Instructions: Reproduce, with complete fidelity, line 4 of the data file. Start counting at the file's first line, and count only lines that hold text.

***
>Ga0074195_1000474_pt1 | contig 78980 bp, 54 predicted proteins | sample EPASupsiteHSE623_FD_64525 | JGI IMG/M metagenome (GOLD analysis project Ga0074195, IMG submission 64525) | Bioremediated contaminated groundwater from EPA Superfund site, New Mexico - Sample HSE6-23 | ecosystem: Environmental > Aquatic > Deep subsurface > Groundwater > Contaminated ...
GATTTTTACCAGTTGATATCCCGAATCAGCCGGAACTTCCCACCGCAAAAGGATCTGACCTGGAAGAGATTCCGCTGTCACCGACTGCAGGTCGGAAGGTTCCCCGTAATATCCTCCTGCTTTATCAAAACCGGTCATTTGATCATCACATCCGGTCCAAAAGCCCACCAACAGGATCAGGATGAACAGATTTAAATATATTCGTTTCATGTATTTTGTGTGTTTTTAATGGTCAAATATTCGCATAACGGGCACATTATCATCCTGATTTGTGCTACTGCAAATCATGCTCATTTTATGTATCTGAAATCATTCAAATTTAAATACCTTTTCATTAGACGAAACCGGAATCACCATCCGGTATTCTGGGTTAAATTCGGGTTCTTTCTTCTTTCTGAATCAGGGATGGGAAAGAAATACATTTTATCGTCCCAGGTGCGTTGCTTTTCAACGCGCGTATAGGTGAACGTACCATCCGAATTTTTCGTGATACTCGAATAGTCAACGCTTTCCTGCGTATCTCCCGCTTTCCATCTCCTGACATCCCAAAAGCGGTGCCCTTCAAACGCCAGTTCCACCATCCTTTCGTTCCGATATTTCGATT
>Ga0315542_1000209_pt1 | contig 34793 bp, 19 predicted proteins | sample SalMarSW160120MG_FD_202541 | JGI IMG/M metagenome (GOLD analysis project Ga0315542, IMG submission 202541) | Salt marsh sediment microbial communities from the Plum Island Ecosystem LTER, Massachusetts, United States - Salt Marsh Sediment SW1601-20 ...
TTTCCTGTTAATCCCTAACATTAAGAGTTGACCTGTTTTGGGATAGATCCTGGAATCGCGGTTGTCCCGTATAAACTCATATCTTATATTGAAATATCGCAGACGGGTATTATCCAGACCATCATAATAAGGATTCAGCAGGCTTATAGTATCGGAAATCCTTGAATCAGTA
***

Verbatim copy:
TTTCCTGTTAATCCCTAACATTAAGAGTTGACCTGTTTTGGGATAGATCCTGGAATCGCGGTTGTCCCGTATAAACTCATATCTTATATTGAAATATCGCAGACGGGTATTATCCAGACCATCATAATAAGGATTCAGCAGGCTTATAGTATCGGAAATCCTTGAATCAGTA